Are there any top universities that one could actually buy, even theoretically? Most (or at least most large) universities are either government-run or non-profits and one can't buy these kinds of entities.

Jackson Wagner
Sometimes private colleges end up having to shut down due to financial troubles; this happened to a few places recently during the pandemic but is rare for prestigious top-tier schools. In such a situation a prospective EA buyer could probably sweep in and buy a lot of influence by bailing out the school while also insisting that in exchange the leadership be staffed with picks of the donor's choosing. But I think a better course of action would be to just fund a new department (maybe in X risk, AI safety, moral philosophy, or development economics / progress studies) within an existing college. For example, George Mason University is a public college but their economics department is funded in part by conservative organizations: https://giving.gmu.edu/featured/5-million-gift-from-charles-koch-foundation-for-economics/.

There seems to be very little precedent of someone founding new successful universities, partially because the perceived success of a university is so dependent on pedigree. There is even less precedent of successful "themed" universities, and the only ones I know that have attained mainstream success (not counting women's universities or black universities, which are identity-based rather than movement-based) are old religious institutions like Saint John's or BYU. I think a more realistic alternative would be to buy something like EdX or a competing onli... (read more)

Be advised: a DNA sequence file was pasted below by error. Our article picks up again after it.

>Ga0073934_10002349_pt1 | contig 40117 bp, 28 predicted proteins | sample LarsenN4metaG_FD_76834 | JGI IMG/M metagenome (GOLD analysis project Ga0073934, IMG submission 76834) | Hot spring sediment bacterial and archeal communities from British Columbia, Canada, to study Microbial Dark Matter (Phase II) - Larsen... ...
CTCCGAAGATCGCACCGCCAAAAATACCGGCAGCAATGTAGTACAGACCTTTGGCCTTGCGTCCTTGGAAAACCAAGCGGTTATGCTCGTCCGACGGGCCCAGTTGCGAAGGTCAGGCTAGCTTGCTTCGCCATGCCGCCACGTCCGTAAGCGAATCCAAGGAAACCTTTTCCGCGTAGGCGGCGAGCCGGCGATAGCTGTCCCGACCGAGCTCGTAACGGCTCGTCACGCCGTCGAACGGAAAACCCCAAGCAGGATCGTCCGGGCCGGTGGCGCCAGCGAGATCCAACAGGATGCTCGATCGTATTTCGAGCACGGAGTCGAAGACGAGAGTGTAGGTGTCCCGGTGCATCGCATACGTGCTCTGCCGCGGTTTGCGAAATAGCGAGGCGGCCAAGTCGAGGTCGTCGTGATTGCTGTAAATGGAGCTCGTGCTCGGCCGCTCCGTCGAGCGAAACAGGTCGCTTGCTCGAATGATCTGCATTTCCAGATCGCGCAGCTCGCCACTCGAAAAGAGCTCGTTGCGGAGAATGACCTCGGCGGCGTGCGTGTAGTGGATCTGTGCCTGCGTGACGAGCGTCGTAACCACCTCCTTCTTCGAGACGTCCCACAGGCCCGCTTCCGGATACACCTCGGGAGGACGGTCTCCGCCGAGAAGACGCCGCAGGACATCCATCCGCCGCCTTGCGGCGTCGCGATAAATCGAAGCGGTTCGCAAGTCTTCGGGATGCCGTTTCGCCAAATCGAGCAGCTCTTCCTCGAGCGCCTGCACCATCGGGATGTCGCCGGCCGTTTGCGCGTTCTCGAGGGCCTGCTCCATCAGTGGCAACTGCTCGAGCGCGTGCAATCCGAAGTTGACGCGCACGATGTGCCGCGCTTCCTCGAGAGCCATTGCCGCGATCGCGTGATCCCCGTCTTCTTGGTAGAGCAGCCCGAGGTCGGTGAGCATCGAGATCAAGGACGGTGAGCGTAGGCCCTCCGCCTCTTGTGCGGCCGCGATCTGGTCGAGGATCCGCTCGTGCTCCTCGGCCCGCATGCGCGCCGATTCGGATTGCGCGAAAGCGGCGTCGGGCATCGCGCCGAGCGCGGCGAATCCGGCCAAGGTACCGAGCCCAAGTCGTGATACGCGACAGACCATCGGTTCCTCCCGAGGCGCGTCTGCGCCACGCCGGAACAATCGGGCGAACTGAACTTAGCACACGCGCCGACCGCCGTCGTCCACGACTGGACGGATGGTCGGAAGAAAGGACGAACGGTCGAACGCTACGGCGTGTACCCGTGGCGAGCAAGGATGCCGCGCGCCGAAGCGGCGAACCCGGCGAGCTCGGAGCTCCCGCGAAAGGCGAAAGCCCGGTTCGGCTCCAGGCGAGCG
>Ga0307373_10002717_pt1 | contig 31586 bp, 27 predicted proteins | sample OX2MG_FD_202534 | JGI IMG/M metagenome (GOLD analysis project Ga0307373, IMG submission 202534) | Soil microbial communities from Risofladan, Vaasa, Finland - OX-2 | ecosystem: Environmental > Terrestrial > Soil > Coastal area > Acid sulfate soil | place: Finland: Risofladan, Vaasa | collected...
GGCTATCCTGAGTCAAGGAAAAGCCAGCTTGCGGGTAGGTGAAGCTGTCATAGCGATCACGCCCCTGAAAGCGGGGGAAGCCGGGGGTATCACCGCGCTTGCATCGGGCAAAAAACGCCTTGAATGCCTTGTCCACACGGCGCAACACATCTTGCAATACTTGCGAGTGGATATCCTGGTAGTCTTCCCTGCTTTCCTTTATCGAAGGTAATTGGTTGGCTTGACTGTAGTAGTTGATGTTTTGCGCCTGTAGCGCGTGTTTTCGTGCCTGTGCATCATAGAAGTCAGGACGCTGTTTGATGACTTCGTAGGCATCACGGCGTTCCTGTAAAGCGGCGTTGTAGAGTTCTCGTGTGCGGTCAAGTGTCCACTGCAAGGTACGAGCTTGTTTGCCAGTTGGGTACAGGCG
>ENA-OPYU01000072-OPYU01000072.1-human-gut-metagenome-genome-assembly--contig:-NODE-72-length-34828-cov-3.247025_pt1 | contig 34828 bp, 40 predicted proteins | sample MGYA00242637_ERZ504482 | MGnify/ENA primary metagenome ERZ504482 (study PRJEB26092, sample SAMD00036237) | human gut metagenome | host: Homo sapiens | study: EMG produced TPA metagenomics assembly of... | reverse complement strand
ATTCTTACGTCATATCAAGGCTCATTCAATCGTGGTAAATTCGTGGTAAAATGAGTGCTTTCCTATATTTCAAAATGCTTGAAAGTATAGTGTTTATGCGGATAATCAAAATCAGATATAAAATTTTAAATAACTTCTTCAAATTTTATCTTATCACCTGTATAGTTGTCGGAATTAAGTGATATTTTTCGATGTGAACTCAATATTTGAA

So-Low Growth
IIRC, OpenPhil are funding EAish academics to produce online courses. I think the old Peter Singer one on Coursera/EDx did pretty well.
Major philanthropists have successful started universities before, e.g. Carnegie, Rockefeller, Vanderbilt. More recently, major institutes have been started, e.g. IAS, various think tanks. I agree there is a formidable "moat" of prestige that would be hard to overcome, but the prospect is not one to be ruled out entirely.

MrBeast Youtube channel.

MrBeast regularly spends $10,000-$1,000,000 per YouTube video. He donates money, cars, food, or houses to video participants. In other videos, he plants trees, cleans the ocean from plastic, etc.